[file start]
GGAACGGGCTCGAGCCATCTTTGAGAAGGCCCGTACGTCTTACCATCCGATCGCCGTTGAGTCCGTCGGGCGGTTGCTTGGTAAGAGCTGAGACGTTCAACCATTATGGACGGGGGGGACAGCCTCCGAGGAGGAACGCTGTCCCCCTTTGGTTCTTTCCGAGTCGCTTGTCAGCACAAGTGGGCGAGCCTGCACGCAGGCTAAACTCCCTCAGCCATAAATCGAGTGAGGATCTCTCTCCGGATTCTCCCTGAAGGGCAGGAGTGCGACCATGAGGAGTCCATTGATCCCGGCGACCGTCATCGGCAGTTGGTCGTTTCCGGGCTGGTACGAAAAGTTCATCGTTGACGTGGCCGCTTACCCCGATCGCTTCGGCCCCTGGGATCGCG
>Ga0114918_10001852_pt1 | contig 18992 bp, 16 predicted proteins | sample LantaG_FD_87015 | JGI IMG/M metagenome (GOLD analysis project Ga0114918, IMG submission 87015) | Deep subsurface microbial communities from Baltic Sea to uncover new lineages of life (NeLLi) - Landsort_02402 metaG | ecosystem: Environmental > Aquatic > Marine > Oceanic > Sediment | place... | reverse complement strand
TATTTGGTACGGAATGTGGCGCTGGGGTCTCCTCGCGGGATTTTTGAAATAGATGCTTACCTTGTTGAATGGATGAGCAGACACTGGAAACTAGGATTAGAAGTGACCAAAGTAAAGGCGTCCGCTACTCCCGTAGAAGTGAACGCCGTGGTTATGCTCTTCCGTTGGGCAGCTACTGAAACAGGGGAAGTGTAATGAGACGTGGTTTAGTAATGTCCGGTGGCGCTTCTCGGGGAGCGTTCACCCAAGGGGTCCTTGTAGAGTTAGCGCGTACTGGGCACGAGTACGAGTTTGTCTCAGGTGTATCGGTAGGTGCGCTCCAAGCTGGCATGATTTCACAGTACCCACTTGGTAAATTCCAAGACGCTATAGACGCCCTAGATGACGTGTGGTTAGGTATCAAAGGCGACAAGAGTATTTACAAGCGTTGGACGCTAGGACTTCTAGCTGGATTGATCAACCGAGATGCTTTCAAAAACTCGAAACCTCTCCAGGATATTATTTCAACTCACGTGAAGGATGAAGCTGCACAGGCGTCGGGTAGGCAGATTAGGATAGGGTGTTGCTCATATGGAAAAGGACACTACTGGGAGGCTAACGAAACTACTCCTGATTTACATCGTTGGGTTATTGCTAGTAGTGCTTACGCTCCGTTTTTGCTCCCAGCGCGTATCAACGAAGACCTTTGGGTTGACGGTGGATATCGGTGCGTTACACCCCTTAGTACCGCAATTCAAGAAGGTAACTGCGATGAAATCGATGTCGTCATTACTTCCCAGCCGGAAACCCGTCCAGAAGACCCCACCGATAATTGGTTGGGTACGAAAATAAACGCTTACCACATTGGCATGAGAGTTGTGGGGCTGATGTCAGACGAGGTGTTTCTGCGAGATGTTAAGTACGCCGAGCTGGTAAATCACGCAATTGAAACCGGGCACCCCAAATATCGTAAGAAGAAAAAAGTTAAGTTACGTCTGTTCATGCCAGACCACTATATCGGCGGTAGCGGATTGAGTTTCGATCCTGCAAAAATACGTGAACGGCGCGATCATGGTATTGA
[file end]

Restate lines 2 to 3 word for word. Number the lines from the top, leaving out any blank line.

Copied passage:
>Ga0114918_10001852_pt1 | contig 18992 bp, 16 predicted proteins | sample LantaG_FD_87015 | JGI IMG/M metagenome (GOLD analysis project Ga0114918, IMG submission 87015) | Deep subsurface microbial communities from Baltic Sea to uncover new lineages of life (NeLLi) - Landsort_02402 metaG | ecosystem: Environmental > Aquatic > Marine > Oceanic > Sediment | place... | reverse complement strand
TATTTGGTACGGAATGTGGCGCTGGGGTCTCCTCGCGGGATTTTTGAAATAGATGCTTACCTTGTTGAATGGATGAGCAGACACTGGAAACTAGGATTAGAAGTGACCAAAGTAAAGGCGTCCGCTACTCCCGTAGAAGTGAACGCCGTGGTTATGCTCTTCCGTTGGGCAGCTACTGAAACAGGGGAAGTGTAATGAGACGTGGTTTAGTAATGTCCGGTGGCGCTTCTCGGGGAGCGTTCACCCAAGGGGTCCTTGTAGAGTTAGCGCGTACTGGGCACGAGTACGAGTTTGTCTCAGGTGTATCGGTAGGTGCGCTCCAAGCTGGCATGATTTCACAGTACCCACTTGGTAAATTCCAAGACGCTATAGACGCCCTAGATGACGTGTGGTTAGGTATCAAAGGCGACAAGAGTATTTACAAGCGTTGGACGCTAGGACTTCTAGCTGGATTGATCAACCGAGATGCTTTCAAAAACTCGAAACCTCTCCAGGATATTATTTCAACTCACGTGAAGGATGAAGCTGCACAGGCGTCGGGTAGGCAGATTAGGATAGGGTGTTGCTCATATGGAAAAGGACACTACTGGGAGGCTAACGAAACTACTCCTGATTTACATCGTTGGGTTATTGCTAGTAGTGCTTACGCTCCGTTTTTGCTCCCAGCGCGTATCAACGAAGACCTTTGGGTTGACGGTGGATATCGGTGCGTTACACCCCTTAGTACCGCAATTCAAGAAGGTAACTGCGATGAAATCGATGTCGTCATTACTTCCCAGCCGGAAACCCGTCCAGAAGACCCCACCGATAATTGGTTGGGTACGAAAATAAACGCTTACCACATTGGCATGAGAGTTGTGGGGCTGATGTCAGACGAGGTGTTTCTGCGAGATGTTAAGTACGCCGAGCTGGTAAATCACGCAATTGAAACCGGGCACCCCAAATATCGTAAGAAGAAAAAAGTTAAGTTACGTCTGTTCATGCCAGACCACTATATCGGCGGTAGCGGATTGAGTTTCGATCCTGCAAAAATACGTGAACGGCGCGATCATGGTATTGA